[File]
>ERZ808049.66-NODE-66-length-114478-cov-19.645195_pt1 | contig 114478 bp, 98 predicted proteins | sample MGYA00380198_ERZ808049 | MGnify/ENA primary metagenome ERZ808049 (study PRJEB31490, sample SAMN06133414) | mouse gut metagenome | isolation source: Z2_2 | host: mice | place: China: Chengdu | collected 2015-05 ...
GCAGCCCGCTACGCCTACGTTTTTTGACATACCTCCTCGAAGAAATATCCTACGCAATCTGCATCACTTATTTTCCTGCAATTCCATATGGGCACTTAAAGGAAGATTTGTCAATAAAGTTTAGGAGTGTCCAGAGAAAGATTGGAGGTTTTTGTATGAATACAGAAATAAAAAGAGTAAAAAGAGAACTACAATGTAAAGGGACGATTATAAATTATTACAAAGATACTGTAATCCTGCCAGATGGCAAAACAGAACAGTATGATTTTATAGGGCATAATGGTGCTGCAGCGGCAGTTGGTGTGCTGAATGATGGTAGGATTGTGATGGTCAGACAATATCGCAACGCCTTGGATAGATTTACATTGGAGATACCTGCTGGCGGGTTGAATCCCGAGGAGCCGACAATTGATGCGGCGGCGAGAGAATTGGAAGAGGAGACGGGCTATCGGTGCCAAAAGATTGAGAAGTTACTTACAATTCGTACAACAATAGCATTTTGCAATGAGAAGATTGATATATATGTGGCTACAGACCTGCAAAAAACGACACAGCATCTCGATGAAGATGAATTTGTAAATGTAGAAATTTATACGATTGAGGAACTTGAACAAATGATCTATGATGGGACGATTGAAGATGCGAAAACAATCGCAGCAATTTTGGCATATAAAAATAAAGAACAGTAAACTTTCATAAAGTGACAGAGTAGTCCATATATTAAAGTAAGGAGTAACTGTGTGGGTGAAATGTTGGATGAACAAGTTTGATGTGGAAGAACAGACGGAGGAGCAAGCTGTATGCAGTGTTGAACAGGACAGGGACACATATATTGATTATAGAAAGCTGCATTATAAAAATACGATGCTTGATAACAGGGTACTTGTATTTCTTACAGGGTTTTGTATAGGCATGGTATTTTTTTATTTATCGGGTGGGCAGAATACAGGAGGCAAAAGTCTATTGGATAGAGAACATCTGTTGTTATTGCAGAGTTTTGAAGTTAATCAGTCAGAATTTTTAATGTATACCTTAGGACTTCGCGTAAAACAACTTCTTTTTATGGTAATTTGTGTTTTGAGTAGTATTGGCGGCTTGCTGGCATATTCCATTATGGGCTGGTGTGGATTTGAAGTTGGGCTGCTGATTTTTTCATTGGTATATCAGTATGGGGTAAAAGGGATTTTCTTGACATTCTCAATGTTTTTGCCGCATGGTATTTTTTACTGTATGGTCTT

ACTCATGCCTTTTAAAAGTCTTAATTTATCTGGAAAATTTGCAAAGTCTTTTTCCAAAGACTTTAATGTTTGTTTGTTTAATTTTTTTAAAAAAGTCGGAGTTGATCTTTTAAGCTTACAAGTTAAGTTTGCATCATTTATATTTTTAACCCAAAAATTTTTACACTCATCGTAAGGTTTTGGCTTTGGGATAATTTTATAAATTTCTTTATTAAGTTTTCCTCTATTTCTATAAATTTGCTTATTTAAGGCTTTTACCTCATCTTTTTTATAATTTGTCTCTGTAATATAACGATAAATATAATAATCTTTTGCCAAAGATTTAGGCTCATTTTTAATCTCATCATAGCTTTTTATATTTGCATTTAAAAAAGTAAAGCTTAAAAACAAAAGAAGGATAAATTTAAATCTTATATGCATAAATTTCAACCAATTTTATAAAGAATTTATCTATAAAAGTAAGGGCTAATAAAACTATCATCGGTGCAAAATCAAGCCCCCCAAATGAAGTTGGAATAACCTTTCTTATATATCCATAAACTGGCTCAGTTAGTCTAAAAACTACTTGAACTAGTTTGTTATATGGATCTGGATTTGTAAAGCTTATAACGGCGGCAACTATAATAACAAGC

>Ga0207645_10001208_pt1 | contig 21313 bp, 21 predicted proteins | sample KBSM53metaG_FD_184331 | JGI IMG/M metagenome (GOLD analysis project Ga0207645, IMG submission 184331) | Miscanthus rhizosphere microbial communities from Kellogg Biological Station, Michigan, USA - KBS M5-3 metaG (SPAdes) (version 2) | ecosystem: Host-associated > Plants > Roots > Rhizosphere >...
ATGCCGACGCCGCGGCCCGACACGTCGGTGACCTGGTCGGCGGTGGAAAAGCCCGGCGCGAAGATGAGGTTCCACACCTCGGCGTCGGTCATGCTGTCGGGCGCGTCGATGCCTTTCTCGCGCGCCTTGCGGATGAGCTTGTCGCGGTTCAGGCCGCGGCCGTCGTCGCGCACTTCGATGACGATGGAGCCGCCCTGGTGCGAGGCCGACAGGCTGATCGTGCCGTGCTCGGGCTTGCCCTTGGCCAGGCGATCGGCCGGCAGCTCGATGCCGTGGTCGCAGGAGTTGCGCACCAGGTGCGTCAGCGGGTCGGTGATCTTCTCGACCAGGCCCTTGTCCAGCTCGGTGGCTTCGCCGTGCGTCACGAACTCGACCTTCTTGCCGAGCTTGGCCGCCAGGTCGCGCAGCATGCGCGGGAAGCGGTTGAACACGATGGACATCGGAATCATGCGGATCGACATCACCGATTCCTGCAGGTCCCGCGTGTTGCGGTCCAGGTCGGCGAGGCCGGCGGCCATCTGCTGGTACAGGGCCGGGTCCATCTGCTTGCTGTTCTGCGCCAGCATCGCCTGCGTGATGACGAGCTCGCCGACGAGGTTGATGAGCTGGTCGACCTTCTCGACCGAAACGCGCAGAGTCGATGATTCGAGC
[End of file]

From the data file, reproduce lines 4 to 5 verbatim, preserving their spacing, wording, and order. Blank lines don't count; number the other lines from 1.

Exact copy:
>Ga0207645_10001208_pt1 | contig 21313 bp, 21 predicted proteins | sample KBSM53metaG_FD_184331 | JGI IMG/M metagenome (GOLD analysis project Ga0207645, IMG submission 184331) | Miscanthus rhizosphere microbial communities from Kellogg Biological Station, Michigan, USA - KBS M5-3 metaG (SPAdes) (version 2) | ecosystem: Host-associated > Plants > Roots > Rhizosphere >...
ATGCCGACGCCGCGGCCCGACACGTCGGTGACCTGGTCGGCGGTGGAAAAGCCCGGCGCGAAGATGAGGTTCCACACCTCGGCGTCGGTCATGCTGTCGGGCGCGTCGATGCCTTTCTCGCGCGCCTTGCGGATGAGCTTGTCGCGGTTCAGGCCGCGGCCGTCGTCGCGCACTTCGATGACGATGGAGCCGCCCTGGTGCGAGGCCGACAGGCTGATCGTGCCGTGCTCGGGCTTGCCCTTGGCCAGGCGATCGGCCGGCAGCTCGATGCCGTGGTCGCAGGAGTTGCGCACCAGGTGCGTCAGCGGGTCGGTGATCTTCTCGACCAGGCCCTTGTCCAGCTCGGTGGCTTCGCCGTGCGTCACGAACTCGACCTTCTTGCCGAGCTTGGCCGCCAGGTCGCGCAGCATGCGCGGGAAGCGGTTGAACACGATGGACATCGGAATCATGCGGATCGACATCACCGATTCCTGCAGGTCCCGCGTGTTGCGGTCCAGGTCGGCGAGGCCGGCGGCCATCTGCTGGTACAGGGCCGGGTCCATCTGCTTGCTGTTCTGCGCCAGCATCGCCTGCGTGATGACGAGCTCGCCGACGAGGTTGATGAGCTGGTCGACCTTCTCGACCGAAACGCGCAGAGTCGATGATTCGAGC